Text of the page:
Westpac chief economist Bill Evans contrasted recent readings with those at the start of the year. “Despite the improvement in the growth rate it remains negative for a second consecutive month pointing to below-trend growth momentum and a sharp turnaround from strong positive, above trend reads at the start of the year.” He thinks the Index suggests a 2018 growth rate which was more consistent with Westpac’s forecast than the RBA’s recent forecast of 3.25% growth contained in its August Statement on Monetary Policy. “Westpac is currently forecasting growth of 2.50% in 2018. Trend growth is generally assessed as 2.75%.”
16 August 2017
Each quarter the Australian Bureau of Statistics (ABS) surveys around 3000 enterprises regarding a sample of jobs in each workplace to measure changes in the price of labour across around 18000 jobs.
According to the latest wage price index figures published by the ABS, hourly wages grew by 0.5% in the June quarter, down from the revised March figure of 0.6% but in line with market expectations. Year-on-year growth was steady at 1.9% (after revisions) which means it is still at the lowest growth rate since the beginning of the series in 1999.
ANZ economist Felicity Emmett said the figures were “broadly in line” with the RBA’s expectations “although the tick down in private wage growth would be disappointing.” However, she expects the figures to “pop higher” in the September quarter as a result of the “larger-than-usual” increase in the minimum wage rate handed down by the Fair Work Commission in June.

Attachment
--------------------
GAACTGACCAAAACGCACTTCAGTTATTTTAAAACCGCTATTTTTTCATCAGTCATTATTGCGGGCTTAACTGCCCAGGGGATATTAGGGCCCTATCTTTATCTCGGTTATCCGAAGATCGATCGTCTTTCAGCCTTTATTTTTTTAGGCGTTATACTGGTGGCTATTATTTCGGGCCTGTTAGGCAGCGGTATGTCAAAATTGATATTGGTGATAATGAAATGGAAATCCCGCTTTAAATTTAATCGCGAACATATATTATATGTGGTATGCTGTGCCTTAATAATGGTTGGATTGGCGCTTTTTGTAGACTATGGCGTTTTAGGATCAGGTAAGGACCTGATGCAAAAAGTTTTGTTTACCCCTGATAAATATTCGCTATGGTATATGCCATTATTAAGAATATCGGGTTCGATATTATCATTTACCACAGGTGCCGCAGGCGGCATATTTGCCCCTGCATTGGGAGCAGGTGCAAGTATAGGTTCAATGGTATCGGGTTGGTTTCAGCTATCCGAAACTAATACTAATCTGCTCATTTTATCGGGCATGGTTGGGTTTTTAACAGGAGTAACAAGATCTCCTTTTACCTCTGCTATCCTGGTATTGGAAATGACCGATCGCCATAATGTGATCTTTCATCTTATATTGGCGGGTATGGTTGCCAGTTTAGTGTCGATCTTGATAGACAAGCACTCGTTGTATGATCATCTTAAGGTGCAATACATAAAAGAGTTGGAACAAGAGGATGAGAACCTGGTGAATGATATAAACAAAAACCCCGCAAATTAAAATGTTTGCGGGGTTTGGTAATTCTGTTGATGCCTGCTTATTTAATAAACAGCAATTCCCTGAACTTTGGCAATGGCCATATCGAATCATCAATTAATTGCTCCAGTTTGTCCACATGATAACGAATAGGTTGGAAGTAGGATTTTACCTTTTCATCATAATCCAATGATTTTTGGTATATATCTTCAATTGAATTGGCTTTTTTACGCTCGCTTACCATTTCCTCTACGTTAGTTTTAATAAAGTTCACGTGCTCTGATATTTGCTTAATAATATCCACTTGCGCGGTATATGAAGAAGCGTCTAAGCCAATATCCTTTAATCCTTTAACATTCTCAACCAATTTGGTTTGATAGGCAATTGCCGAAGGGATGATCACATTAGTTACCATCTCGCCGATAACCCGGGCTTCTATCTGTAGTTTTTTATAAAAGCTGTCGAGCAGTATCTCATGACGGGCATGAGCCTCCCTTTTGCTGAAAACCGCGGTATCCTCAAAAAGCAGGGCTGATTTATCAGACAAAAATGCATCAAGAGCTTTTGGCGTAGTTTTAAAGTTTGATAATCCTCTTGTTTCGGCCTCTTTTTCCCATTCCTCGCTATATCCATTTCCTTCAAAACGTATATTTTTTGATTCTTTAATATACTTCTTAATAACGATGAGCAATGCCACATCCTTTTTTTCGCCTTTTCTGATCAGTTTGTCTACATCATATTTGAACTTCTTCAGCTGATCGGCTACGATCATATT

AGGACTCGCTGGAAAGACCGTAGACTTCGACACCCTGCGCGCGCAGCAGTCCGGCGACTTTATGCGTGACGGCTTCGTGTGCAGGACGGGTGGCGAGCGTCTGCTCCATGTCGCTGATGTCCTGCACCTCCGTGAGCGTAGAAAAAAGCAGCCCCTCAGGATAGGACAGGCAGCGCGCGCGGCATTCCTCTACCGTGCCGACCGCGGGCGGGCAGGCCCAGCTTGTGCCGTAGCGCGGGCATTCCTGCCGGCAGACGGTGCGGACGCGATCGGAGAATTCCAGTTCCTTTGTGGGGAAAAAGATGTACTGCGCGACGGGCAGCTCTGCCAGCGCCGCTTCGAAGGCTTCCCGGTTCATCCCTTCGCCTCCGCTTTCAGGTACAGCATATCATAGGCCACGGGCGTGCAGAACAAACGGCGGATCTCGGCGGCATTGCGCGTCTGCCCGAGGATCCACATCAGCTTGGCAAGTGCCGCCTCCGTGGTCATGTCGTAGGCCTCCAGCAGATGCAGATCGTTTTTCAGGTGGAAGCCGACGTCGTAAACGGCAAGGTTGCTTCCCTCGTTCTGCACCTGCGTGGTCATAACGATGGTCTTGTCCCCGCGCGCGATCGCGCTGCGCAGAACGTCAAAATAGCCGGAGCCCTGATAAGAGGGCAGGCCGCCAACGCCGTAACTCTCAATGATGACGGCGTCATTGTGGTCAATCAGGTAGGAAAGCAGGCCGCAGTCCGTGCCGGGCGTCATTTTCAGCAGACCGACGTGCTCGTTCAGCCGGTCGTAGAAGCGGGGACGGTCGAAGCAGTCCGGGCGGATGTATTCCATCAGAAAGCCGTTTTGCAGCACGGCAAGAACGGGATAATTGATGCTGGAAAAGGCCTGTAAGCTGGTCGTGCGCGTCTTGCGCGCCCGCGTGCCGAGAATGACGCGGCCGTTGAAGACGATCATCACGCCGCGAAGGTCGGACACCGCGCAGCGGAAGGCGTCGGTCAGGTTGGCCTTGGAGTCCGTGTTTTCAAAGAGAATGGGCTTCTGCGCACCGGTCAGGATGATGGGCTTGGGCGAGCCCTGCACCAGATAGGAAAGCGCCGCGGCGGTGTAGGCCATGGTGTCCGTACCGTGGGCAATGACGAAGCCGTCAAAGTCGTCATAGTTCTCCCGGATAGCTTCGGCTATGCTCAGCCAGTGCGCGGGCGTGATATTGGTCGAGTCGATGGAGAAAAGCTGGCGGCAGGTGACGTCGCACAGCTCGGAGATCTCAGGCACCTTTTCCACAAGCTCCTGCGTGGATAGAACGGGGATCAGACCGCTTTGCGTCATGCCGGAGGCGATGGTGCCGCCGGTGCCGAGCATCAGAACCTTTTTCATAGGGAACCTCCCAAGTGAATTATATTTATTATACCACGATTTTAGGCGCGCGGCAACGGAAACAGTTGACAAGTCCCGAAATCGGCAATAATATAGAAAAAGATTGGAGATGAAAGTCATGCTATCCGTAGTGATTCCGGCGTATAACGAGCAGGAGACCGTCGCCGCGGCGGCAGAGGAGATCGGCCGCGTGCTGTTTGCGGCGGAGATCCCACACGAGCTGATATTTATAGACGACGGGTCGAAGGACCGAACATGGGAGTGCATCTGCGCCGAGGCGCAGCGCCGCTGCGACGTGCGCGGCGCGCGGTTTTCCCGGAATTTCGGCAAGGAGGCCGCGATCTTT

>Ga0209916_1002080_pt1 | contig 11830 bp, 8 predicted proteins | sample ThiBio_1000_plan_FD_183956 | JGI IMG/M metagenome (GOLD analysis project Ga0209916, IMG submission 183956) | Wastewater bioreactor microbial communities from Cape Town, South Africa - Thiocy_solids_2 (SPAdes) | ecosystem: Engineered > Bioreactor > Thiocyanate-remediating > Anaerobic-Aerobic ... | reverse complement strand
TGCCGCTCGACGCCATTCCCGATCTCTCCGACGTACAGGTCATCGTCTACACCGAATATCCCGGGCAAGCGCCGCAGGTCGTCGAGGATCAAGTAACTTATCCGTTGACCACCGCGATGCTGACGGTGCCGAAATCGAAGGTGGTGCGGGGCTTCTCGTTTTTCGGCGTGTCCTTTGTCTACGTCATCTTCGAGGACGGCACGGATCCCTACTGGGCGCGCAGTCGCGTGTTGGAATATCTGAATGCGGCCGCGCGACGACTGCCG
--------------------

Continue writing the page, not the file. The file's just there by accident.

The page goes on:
Public sector hourly wages growth continued to grow faster than private sector hourly pay. Public sector hourly pay grew by 0.6% for the quarter and 2.4% for the year to June while the comparable figures for the private sector were 0.4% and 1.8%.
The hourly wages growth report produced another figure at the bottom of readings since the series began in 1999 and hourly pay growth in the private sector has now slipped below the annual rate of headline consumer inflation. However, some economists have been speculating the downward trend of slower and slower rates of growth may have come to an end. UBS economist George Tharenou said, “it now seems likely the WPI has finally troughed, amid clearly stronger jobs and business conditions and more importantly the surprising 3.3% minimum wage increase…”
15 August 2017
The publication of the minutes of the RBA’s August meeting was a fairly innocuous affair and they did not cause the same ruckus as the publication of the July minutes. Unlike a month ago, bond yields moved just a little higher while the local currency was a little lower. That is not to say these minutes did not contain any important hints about RBA thinking but at least they did not provoke such a strong reaction as in July.
There were the standard areas of RBA interest; global economic conditions, which had continued to improve, especially in China and the local outlook, which was little changed from a month before. Local GDP growth was expected to be around 3% and inflation was expected to increase “gradually”. There was also the obligatory reference to the effect of a stronger local currency which would “result in a slower pick-up in inflation and economic activity than currently forecast.” All fairly usual stuff.